• After all, youngins have fickle taste.
      Or rather; no taste.
    • MySpace tapped into youth culture in a way that cannot be planned for or predicted.

      In other words, it's a fad!
    • Or lack there of. The site is built on Cold Fusion, an out of date language, but hardware is where I'd be seriously curious to hear what they've been doing wrong and how Rupert Murdocks billions can't fix it?

      For all the tech jokes M/S does serve its purpose, it simple does it fairly incompetently. Name a single major site with such latency problems. If you in hte business of heavy traffic you'd better also be in the business of heavy hardware with big webfarms, fat pipes and geoloadbalancing ala google o
    • Don't be surprised if some new service displaces MySpace in a while.

      I wouldn't be, but Myspace is very flexible. You can make it into whatever you want it to be, in the long run, there is little reason for anyone to reject it. (Otherwise whatever site that comes along to replace it would have to offer something for people to jump to (other than...it's not Myspace.)

      Myspace does have the aggregate of users, but it's not hard for users to transition over--it's not like people have to buy both a VHS and a Beta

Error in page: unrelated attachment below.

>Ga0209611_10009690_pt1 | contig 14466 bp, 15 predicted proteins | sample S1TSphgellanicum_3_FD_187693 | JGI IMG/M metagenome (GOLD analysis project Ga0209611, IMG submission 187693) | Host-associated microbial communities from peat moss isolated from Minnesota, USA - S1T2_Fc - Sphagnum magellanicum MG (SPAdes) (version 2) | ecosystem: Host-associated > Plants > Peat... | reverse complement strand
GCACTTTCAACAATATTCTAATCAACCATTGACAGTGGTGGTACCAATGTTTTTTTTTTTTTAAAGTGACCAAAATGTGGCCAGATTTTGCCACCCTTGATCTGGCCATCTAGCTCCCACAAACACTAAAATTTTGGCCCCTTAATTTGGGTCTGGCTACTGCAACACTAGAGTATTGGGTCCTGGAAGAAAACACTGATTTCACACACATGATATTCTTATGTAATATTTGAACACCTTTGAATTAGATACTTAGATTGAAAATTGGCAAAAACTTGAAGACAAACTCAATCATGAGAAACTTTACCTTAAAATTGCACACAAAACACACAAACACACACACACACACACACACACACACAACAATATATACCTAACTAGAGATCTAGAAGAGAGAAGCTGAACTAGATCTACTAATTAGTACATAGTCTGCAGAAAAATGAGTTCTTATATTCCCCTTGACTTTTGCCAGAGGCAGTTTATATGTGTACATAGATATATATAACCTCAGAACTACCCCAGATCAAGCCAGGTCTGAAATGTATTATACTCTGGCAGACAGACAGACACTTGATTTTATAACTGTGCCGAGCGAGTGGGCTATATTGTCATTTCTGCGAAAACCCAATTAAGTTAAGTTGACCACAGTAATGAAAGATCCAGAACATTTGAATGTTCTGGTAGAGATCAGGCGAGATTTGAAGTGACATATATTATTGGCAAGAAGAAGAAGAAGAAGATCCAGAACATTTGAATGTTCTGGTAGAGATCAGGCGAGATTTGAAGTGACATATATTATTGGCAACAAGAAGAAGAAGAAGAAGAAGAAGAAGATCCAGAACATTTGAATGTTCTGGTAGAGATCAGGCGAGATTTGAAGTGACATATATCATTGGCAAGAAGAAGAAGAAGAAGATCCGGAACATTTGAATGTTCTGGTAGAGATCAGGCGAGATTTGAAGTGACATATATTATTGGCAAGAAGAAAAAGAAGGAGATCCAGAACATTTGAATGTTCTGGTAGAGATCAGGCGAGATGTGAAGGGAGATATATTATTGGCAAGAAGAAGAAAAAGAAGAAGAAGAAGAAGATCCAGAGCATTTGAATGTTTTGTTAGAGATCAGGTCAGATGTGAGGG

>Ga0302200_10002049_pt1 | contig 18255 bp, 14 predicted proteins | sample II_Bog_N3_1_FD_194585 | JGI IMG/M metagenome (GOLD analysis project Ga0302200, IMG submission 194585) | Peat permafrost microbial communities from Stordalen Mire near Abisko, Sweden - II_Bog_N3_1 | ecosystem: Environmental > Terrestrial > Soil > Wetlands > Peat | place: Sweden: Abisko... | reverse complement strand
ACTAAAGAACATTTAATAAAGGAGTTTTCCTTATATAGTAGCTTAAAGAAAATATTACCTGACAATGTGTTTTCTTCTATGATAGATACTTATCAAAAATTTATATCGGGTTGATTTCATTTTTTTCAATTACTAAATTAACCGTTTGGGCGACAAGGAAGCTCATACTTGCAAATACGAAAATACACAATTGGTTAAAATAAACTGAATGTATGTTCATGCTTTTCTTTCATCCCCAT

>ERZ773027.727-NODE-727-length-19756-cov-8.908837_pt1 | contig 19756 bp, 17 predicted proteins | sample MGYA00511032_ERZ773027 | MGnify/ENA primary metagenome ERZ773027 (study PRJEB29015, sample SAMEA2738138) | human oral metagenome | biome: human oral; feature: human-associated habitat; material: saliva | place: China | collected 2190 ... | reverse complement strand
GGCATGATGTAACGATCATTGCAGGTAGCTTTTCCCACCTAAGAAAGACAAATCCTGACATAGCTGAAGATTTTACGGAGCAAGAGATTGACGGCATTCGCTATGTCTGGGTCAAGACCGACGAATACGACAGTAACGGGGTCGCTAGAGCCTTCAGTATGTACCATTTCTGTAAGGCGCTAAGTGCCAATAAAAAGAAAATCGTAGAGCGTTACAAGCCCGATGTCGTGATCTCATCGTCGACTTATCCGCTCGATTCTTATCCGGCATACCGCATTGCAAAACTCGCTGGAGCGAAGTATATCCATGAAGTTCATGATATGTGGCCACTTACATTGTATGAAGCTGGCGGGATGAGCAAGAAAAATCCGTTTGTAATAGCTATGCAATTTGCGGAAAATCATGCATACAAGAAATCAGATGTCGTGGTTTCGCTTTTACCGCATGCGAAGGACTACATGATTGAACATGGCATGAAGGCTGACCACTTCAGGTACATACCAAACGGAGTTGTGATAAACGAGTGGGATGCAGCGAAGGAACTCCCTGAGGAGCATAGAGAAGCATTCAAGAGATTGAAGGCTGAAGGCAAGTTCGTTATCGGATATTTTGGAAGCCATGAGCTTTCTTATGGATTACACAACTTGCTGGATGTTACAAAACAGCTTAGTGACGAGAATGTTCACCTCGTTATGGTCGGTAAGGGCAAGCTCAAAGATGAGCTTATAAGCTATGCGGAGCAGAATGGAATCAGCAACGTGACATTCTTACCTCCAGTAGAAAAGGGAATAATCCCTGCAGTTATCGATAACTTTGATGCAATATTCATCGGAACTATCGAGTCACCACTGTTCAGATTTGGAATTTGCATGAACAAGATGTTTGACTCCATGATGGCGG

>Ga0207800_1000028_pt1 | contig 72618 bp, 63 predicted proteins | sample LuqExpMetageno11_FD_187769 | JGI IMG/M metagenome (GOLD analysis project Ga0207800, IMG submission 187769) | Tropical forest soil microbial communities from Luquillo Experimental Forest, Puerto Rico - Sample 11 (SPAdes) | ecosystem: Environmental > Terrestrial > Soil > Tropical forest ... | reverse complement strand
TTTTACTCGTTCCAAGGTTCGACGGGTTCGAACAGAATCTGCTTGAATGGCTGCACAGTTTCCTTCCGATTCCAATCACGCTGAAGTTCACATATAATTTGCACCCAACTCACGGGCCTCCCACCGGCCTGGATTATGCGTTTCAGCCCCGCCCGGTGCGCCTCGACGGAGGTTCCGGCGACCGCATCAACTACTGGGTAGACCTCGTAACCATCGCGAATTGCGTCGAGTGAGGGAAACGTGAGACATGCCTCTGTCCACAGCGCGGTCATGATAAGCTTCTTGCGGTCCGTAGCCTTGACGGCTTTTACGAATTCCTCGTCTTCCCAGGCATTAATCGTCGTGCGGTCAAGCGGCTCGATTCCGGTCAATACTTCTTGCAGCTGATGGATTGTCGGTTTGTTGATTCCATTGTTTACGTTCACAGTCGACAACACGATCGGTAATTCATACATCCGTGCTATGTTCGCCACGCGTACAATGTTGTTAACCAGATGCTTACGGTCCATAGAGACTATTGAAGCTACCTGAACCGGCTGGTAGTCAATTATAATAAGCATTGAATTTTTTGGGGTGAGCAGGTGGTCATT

• Lockin (Score:3, Interesting)

      by lavaface (685630)
      Youngins are extremely fickle but recreating friend lists, repopulating interests, etc. is a tedious and thankless process. People have too much invested in myspace. Now, if there was some type of myspace scraperbot that took your info and friends and ported that info into an open XML doc--that would be cool. I've wished for a while that there was some type of basic standard XML doctype for containing basic profile information and perhaps relationships as well. Then, in much the same way Flickr allows use o
  • by bluebox_rob (948307) on Tuesday July 04, 2006 @12:24PM (#15656515)
    Those who obsess over whether MySpace can be profitable on its own terms may be missing the point ... it is already worth its weight in gold.

    I'm not an HTML expert or anything, but roughly how much does myspace.com weigh?
  • by tritone (189506) on Tuesday July 04, 2006 @12:34PM (#15656558) Homepage
    Joy of Tech [geekculture.com]
  • by T_ConX (783573) on Tuesday July 04, 2006 @12:52PM (#15656621)
    1) Pedo Probability Calculator
    PPC
    Tool which would calculate the chance of your new online friend being a Pedo! You would be able to mark real friends as ones you have met in Meatspace, and the PPC would calculate the odds on ones you haven't. Factors would include:
    -Few, or no people marking the profile as having been met in Meatspace. This one would be easy to get around by making multiple profiles, but improvements could be made.
    -How often their user photo turn up on other profiles, and other websites. (You know, how instead of using a real picture, Pedos will use a picture of some other girl they found online. Pedos aren't the only ones who do it. I don't know how many dating site profiles I've seen where the girl uses pictures of Keyra Agustina's butt and pretend's it's her own)